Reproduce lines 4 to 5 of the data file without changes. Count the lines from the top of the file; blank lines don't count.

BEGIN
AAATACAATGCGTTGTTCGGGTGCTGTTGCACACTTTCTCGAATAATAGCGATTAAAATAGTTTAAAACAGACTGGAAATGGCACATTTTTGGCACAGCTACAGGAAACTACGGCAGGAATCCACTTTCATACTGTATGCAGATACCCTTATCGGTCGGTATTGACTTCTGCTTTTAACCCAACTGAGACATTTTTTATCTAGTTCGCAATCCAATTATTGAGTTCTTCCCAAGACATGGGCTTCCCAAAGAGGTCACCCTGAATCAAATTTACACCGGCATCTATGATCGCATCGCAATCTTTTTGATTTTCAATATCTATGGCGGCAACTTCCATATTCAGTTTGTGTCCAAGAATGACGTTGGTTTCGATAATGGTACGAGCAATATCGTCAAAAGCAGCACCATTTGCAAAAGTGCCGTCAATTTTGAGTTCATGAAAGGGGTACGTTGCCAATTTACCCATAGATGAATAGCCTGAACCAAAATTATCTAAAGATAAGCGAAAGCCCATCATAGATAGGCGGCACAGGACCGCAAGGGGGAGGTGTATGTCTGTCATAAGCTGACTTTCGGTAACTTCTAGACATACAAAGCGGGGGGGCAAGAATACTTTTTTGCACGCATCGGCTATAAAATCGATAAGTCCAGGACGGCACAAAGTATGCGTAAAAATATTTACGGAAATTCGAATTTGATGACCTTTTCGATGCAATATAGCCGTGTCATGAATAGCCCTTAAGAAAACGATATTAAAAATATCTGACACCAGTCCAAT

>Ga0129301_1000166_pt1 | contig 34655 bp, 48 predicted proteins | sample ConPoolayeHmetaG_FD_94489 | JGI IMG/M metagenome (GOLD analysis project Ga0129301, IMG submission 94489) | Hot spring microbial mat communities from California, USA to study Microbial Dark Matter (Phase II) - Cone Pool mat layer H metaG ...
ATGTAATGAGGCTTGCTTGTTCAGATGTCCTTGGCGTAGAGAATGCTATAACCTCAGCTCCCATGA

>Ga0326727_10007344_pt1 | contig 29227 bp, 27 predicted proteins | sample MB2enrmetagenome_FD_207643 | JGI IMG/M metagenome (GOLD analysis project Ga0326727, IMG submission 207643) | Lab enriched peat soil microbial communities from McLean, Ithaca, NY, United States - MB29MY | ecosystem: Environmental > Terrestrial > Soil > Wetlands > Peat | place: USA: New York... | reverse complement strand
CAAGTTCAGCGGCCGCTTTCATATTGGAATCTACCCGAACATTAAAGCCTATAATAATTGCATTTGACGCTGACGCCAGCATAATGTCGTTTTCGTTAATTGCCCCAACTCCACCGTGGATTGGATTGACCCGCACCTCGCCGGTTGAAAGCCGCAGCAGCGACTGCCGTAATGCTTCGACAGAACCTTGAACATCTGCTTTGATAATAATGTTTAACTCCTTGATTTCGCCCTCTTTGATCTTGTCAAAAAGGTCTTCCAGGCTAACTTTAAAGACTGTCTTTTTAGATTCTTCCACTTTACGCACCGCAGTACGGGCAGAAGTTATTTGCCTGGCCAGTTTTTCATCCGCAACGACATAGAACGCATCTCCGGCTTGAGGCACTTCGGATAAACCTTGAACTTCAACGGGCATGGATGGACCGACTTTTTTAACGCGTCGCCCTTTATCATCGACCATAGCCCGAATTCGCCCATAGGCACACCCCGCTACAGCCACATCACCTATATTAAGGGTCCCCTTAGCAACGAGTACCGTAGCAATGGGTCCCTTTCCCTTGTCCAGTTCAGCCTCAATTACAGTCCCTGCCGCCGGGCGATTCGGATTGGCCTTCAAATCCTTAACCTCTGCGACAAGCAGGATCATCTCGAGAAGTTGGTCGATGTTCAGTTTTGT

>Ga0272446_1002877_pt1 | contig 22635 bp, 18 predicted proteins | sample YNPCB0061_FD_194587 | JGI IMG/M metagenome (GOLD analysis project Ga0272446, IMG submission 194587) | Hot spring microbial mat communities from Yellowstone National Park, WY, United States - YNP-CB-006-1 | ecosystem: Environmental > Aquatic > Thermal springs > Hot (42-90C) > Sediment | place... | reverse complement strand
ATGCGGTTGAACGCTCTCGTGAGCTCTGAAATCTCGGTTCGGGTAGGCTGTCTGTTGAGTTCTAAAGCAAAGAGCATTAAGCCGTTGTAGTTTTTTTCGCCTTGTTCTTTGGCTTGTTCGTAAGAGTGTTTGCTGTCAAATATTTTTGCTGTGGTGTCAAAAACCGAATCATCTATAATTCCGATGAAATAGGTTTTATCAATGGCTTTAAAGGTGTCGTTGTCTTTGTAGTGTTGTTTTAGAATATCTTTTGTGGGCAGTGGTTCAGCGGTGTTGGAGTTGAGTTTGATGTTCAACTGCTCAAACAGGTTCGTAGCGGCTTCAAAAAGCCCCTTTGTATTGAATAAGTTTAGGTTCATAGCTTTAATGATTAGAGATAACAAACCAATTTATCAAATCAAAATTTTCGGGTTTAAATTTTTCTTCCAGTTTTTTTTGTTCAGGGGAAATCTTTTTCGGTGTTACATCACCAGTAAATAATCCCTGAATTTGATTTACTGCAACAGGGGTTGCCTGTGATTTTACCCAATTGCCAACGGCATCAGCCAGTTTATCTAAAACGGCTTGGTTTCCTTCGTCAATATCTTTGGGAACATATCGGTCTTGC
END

>Ga0326727_10007344_pt1 | contig 29227 bp, 27 predicted proteins | sample MB2enrmetagenome_FD_207643 | JGI IMG/M metagenome (GOLD analysis project Ga0326727, IMG submission 207643) | Lab enriched peat soil microbial communities from McLean, Ithaca, NY, United States - MB29MY | ecosystem: Environmental > Terrestrial > Soil > Wetlands > Peat | place: USA: New York... | reverse complement strand
CAAGTTCAGCGGCCGCTTTCATATTGGAATCTACCCGAACATTAAAGCCTATAATAATTGCATTTGACGCTGACGCCAGCATAATGTCGTTTTCGTTAATTGCCCCAACTCCACCGTGGATTGGATTGACCCGCACCTCGCCGGTTGAAAGCCGCAGCAGCGACTGCCGTAATGCTTCGACAGAACCTTGAACATCTGCTTTGATAATAATGTTTAACTCCTTGATTTCGCCCTCTTTGATCTTGTCAAAAAGGTCTTCCAGGCTAACTTTAAAGACTGTCTTTTTAGATTCTTCCACTTTACGCACCGCAGTACGGGCAGAAGTTATTTGCCTGGCCAGTTTTTCATCCGCAACGACATAGAACGCATCTCCGGCTTGAGGCACTTCGGATAAACCTTGAACTTCAACGGGCATGGATGGACCGACTTTTTTAACGCGTCGCCCTTTATCATCGACCATAGCCCGAATTCGCCCATAGGCACACCCCGCTACAGCCACATCACCTATATTAAGGGTCCCCTTAGCAACGAGTACCGTAGCAATGGGTCCCTTTCCCTTGTCCAGTTCAGCCTCAATTACAGTCCCTGCCGCCGGGCGATTCGGATTGGCCTTCAAATCCTTAACCTCTGCGACAAGCAGGATCATCTCGAGAAGTTGGTCGATGTTCAGTTTTGT